The dishcloths were well-received at the shower, and one lady came up to me and said, "It was my birthday recently, why didn't you give me dishcloths as a present?" And then she paused and said, "Oh yeah, I said no gifts, didn't I?" I just smiled.
So I'm knitting more dishcloths in case I run into any more showers or birthdays where people specify "No gifts."
So last night I was knitting a very lovely white/green/yellow dishcloth. Cute shell pattern. As I was sitting and knitting, I noticed a smell, a very heavy loud smell. It was like Lemon Pledge had been sprayed up my nostrils.
I wondered who had been dusting. I then wondered who had bought Lemon Pledge because I haven't had that in the house for years (we use Swiffer dusters when we actually get around to wiping surfaces that collect dust). The smell would not go away.
So I went downstairs to knit and watch TV. But the smell wouldn't go away. I asked Jim about it. He couldn't smell anything. Matt didn't either. I couldn't understand why they didn't smell it; it was practically visible.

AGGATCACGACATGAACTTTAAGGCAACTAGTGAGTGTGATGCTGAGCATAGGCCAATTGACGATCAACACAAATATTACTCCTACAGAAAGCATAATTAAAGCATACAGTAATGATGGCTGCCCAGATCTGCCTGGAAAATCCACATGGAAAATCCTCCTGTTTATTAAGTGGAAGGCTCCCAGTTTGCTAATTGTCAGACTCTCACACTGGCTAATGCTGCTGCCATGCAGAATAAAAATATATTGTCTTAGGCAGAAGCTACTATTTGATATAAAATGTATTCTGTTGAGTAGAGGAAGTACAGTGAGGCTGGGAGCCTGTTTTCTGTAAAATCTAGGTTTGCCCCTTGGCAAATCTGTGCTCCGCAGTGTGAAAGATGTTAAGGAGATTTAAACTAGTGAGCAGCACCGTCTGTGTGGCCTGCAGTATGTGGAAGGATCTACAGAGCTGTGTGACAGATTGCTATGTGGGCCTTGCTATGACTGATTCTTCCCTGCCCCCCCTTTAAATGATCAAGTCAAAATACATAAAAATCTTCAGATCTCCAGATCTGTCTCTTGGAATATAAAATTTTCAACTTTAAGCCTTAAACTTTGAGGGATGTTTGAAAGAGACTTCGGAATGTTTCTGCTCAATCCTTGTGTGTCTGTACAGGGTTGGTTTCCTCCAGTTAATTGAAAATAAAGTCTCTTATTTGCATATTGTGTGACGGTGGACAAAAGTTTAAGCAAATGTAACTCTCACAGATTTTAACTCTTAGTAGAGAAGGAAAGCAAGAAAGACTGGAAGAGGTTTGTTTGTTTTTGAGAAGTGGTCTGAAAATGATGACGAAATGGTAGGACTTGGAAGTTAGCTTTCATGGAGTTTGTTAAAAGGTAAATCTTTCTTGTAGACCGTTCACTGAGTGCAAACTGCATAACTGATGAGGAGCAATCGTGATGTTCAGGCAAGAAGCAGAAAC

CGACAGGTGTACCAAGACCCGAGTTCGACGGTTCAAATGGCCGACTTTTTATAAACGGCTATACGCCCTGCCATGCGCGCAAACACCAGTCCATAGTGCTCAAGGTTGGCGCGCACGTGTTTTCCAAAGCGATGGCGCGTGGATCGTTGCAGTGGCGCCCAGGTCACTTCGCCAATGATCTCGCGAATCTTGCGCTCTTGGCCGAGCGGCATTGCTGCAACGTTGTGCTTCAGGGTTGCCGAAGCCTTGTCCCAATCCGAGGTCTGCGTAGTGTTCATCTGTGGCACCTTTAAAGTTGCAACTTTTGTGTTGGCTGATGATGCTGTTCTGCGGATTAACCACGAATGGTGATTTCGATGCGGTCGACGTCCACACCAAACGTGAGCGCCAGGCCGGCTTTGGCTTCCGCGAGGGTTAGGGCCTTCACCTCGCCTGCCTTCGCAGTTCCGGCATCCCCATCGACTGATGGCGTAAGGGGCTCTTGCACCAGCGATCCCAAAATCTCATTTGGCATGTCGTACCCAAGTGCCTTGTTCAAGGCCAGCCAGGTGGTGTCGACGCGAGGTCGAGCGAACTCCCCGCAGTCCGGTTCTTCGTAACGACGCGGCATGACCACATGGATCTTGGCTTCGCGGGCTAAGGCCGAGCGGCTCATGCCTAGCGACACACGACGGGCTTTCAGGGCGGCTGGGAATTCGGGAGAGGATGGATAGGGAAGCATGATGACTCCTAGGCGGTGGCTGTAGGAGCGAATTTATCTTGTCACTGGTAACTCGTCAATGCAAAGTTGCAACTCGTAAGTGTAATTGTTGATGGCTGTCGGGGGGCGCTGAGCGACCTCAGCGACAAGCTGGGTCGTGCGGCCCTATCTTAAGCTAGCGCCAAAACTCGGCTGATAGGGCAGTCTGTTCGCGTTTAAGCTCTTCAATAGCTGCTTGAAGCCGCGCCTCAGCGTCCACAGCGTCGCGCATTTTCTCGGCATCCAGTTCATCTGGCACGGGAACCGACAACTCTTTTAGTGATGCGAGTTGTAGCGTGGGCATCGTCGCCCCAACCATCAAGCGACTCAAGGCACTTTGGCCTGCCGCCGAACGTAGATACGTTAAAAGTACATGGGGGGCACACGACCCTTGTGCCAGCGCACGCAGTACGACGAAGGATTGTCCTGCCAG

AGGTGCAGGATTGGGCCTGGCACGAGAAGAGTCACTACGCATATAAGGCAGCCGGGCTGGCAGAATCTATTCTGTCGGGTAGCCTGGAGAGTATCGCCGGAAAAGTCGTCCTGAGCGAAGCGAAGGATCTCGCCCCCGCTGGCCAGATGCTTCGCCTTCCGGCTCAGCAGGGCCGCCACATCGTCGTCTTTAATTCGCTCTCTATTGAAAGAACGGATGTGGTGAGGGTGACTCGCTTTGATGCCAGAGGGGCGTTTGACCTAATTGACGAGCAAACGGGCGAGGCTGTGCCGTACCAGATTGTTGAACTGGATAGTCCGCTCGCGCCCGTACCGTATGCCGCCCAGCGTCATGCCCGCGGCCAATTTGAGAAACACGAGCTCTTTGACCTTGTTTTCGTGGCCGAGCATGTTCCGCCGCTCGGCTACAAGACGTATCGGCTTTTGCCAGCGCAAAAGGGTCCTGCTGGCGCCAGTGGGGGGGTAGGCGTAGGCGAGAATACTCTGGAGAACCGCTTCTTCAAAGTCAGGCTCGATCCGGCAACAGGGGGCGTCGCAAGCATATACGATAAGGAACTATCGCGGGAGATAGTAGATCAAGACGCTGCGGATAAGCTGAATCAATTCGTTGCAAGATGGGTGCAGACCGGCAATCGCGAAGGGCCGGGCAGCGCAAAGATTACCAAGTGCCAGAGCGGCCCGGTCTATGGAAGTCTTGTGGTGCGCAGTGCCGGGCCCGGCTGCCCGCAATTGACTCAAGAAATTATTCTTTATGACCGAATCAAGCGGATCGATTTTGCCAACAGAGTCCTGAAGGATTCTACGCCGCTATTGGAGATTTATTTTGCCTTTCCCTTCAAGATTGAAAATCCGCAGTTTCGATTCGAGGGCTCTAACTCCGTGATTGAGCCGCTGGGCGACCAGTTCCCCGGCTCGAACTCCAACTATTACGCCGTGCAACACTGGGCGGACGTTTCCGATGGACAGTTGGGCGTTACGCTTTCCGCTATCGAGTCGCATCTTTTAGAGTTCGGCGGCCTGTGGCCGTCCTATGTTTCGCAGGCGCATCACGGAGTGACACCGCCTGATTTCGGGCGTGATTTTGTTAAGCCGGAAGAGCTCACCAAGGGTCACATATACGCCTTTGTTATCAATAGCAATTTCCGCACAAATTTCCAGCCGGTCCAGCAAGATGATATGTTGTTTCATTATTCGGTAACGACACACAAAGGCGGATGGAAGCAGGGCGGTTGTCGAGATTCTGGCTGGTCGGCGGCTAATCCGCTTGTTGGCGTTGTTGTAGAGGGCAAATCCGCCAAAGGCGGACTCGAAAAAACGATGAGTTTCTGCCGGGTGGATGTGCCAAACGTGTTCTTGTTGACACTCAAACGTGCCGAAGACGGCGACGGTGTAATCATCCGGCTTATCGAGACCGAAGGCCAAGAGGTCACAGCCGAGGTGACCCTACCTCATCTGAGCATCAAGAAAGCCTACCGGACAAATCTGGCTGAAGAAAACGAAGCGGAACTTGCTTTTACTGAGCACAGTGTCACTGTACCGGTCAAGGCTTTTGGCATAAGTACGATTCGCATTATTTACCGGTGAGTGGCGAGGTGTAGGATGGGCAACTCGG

Then I smelled the dishcloth. Bingo! Then I looked at the yarn packaging. Right there on the label was a circle that said, "Scents, Parfums, Olores."
WHY DOES YARN NEED TO BE SCENTED? I understand scented markers (well, no I don't). I understand the idea of the scratch and sniff stickers. But this dishcloth is going to be wiping spaghetti sauce off of dinner plates. It doesn't need to smell like Lemon Pledge! People might think you've dusted your dinnerware rather than washed it.
Anyway, I was glad the mystery was solved because it was bugging me not knowing where that smell was coming from. Here is a picture of the offending article (sans the odor).
|shell patterned yellow green white dishcloth with LEMON SCENT|